In our business we frequently meet absolutely top class candidates with great experience who fail to convey within their CV, just how good they are. In this article I’ll set out some basic fundamentals on how to write your CV so that you have the best possible chance of getting that interview. The main function of your CV is to get you sitting in front of employers for great positions. As such, it is your marketing document about yourself and your qualification, and your experience.
What’s the purpose of your CV?
The function of a CV is to present information about yourself, your qualifications and experience to employers. Take a hypothetical example!! You have just got your results and you have passed your CPA finals. On opening your CPA magazine you see the most amazing advertisement just looking for someone like you!! It’s the best salary you have seen this year and the career development potential is second to none. So what’s next? Well you just write up that CV and e-mail it to the employer, what could be simpler? Well it’s not that simple. You need to spend time and effort in properly constructing your CV. And don’t forget there are possibly 200 other newly qualified CPAs who have read that very same advert, so your CV may be competing with quite a lot of other CVs.
Keep one thing in mind, you must target the jobs that you are qualified to do. There’s no point in applying for a role that clearly asks for applications from experienced Financial Controllers if you are still at Assistant Accountant level.
Fundamental rules in writing a CV
So you send the CV in for that great position. And so have 50 other newly qualified accountants!! What happens next? You have probably sent it in by e-mail and the recruiter now has 50 other CVs in their Inbox to read. He/she may want to interview 6-8 candidates so they can have a shortlist of 3-4, who will meet the MD or FC. If the recruiter spends 2 – 3 minutes reading each CV we are talking over 2 hours of reading!!! A lot of busy professionals don’t have that time to spend reading CVs. Have you ever received a long winded e-mail and you said to yourself “I’m busy now, I’ll read this later” and then found it quite a while later and you never got to read it. Well you don’t want your CV to end up like this. Your CV must be in the group that gets a detailed review and the reaction must be “Yes we got to meet with this candidate”. If that happens your CV is working.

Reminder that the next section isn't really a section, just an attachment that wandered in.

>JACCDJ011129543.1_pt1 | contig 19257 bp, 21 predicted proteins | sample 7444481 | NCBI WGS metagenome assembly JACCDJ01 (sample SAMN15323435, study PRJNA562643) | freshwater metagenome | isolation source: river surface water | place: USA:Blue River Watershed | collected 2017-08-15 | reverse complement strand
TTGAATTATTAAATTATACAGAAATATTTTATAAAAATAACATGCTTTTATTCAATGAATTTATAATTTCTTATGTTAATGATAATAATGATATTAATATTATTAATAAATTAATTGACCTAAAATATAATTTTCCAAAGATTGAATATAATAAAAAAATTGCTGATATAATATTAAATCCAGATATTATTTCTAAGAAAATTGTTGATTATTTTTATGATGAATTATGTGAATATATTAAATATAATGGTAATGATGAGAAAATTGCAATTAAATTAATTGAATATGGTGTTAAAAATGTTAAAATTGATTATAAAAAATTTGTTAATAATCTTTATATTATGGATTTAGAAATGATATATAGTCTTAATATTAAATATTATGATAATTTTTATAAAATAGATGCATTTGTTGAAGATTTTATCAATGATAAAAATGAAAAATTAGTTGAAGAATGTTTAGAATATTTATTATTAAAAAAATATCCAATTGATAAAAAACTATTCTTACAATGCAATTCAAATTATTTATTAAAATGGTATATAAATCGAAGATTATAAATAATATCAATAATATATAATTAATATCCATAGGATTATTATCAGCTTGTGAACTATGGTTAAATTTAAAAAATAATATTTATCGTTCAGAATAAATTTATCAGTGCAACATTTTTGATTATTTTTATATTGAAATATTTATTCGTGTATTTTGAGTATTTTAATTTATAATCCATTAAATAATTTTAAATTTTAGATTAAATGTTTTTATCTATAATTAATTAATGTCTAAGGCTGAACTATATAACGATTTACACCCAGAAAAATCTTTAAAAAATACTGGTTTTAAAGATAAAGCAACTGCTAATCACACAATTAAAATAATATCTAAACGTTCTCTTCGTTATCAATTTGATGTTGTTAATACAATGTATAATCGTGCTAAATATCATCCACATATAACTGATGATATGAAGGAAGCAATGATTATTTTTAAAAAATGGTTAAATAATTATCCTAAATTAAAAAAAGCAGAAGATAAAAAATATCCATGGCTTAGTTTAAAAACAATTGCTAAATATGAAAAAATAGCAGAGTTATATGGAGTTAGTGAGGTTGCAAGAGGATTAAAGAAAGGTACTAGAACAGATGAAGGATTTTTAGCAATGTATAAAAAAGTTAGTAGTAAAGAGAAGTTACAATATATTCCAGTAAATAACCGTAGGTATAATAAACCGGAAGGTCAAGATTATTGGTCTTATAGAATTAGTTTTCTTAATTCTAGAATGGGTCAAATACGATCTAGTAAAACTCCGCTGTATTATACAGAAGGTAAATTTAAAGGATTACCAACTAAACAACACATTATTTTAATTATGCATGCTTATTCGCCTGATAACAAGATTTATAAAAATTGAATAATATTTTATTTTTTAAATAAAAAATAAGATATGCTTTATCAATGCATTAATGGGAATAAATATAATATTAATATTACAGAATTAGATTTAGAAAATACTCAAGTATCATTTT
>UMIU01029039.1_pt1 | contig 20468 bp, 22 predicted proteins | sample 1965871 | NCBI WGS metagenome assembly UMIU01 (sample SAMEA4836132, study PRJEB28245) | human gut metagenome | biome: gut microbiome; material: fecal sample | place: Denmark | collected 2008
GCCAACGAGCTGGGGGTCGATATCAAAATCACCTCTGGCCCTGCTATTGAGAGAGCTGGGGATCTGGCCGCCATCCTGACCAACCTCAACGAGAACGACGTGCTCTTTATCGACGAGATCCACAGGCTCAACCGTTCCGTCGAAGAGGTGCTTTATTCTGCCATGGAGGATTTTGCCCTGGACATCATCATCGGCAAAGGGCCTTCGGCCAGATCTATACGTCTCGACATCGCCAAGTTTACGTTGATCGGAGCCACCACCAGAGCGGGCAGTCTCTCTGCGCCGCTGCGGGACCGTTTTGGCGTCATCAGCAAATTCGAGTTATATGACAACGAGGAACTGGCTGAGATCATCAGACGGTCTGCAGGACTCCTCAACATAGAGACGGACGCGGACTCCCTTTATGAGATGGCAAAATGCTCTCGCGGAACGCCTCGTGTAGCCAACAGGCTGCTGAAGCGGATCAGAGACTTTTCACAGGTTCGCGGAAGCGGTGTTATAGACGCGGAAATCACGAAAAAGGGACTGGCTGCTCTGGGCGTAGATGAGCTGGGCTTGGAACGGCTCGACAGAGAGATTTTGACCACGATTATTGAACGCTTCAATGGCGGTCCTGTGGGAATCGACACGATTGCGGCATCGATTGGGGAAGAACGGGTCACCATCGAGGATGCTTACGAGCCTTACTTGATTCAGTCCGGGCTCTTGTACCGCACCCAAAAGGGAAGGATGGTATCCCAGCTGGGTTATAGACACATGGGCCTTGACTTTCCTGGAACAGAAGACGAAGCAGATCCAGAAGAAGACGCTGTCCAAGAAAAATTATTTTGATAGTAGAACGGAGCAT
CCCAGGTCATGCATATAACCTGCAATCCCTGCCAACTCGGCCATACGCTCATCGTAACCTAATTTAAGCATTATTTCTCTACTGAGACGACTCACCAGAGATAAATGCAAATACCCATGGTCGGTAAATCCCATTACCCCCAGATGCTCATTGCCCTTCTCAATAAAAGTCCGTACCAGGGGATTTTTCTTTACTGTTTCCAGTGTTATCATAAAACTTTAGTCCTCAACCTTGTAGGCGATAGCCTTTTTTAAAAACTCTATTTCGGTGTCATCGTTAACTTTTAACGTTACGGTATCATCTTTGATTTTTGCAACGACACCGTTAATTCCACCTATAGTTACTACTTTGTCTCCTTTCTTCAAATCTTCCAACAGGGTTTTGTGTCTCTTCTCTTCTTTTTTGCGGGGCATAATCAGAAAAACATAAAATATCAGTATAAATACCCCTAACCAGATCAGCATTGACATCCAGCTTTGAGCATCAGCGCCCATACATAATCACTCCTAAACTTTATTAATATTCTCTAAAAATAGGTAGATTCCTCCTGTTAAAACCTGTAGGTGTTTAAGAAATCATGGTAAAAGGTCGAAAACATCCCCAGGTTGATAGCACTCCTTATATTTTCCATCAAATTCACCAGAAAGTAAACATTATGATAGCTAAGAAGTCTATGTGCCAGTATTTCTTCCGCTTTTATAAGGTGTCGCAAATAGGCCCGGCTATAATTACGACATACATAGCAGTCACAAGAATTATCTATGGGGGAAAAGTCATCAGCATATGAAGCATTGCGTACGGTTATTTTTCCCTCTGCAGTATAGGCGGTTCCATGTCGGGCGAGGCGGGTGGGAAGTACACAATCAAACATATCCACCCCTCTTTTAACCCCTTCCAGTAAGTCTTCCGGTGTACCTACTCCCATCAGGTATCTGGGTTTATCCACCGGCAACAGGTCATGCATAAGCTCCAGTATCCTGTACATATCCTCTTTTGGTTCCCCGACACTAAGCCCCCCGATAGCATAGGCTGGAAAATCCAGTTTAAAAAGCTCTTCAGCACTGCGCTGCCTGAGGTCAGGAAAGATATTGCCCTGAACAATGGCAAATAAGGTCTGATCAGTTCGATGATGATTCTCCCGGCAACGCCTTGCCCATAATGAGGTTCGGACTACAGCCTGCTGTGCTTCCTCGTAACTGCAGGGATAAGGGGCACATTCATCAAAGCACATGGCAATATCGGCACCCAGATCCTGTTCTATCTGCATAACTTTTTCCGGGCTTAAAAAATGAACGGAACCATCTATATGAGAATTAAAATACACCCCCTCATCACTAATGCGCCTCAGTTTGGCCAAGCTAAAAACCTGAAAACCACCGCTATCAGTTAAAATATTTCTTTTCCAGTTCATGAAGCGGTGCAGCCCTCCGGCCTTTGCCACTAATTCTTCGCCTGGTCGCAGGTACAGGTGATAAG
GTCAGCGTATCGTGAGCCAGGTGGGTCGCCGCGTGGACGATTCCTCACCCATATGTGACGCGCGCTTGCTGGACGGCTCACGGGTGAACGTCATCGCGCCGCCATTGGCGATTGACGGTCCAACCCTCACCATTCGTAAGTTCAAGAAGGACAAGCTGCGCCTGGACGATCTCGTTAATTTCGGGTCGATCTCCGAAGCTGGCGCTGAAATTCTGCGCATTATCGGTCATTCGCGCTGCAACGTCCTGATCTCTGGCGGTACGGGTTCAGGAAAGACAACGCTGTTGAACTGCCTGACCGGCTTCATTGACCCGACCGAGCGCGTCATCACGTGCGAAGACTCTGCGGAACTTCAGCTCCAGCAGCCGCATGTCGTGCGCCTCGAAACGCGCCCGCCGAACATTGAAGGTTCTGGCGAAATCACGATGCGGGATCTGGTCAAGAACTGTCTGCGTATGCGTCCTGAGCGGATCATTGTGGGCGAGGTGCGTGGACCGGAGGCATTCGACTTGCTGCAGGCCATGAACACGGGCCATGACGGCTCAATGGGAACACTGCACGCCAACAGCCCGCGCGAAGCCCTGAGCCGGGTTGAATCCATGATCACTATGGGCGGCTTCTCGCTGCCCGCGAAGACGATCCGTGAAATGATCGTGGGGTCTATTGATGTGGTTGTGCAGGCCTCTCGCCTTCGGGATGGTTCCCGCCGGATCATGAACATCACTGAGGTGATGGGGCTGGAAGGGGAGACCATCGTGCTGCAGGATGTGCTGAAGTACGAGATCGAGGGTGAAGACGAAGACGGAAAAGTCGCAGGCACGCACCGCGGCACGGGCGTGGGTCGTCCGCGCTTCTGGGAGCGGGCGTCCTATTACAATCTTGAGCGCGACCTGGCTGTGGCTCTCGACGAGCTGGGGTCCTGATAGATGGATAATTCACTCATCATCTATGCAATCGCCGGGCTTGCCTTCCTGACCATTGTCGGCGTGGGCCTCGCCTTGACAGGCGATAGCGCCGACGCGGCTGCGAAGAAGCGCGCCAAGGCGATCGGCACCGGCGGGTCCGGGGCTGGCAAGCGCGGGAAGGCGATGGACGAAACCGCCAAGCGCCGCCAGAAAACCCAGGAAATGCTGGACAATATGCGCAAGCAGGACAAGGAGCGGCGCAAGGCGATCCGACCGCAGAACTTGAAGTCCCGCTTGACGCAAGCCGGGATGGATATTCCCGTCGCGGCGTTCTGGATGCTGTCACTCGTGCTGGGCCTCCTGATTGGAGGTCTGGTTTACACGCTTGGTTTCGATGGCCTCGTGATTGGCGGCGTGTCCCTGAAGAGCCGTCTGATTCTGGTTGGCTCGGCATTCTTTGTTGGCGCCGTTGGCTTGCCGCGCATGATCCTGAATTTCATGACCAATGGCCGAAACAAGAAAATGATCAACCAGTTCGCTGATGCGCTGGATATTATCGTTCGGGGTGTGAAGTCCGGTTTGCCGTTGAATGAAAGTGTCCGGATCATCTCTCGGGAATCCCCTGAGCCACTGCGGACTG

Main sections in a CV
- Personal Details
- Academic Record
- Employment History
This contains information such as Name, Address, Telephone contact details, e-mail address, Date of Birth/Age (optional). We have seen CVs without telephone numbers leaving the recruiter unable to contact the applicant on receipt of the CV.
Here you list in reverse chronological order your qualifications and academic achievements. If you have done something that is particularly good mention it. Remember blow your own trumpet, as nobody else will!!
Examples of what you add here would be high points in leaving certificate, placed in college or placed in your professional examinations.
- Institute of Certified Public Accountants
- Qualified, 2006 (all first time passes)
- Placed 1st, Financial Accounting, Professional 1
This is the most important part of your CV. Here you are telling the prospective employer about your experience. The employer is probably more interested in what you have done in the past 3 years. You have got to highlight this in the most favourable and concise way. I set out a hypothetical employment history below:
Modern Software Technology, Technology Campus, Citywest.
Company: MST is the European Headquarters for the worlds 6th largest software company. In Ireland they employ 600 staff in a Shared Service accounting and support centre.
Financial Controller (Promoted May05)
Reporting to the Finance Director main duties include:
- Preparation of monthly reporting package
- Supervision of annual budgeting process
- Monthly forecasting and planning
- Supervision and development of 25 person finance team
- Ongoing involvement in systems and process development
- Part of strategy team involved in acquisitions
- As SAP Power user provide advice company wide on systems issues
Financial Accountant (Promoted May03)
- Preparation of monthly P&L for Irish, Germanand UK operating companies
- Year end audit process
- Supervision of Accounts Payable and Payroll functions
Assistant Accountant (Aug01 – May03)
- Assisted Financial Accountant with preparationof month end close
- Accruals & prepayments
- Debtors & Creditor control accounts
- Budgeting for Irish Subsidiary
- Promoted twice since joining company
- Chosen to represent Irish operation at strategy conference at global Headquarters in Atlanta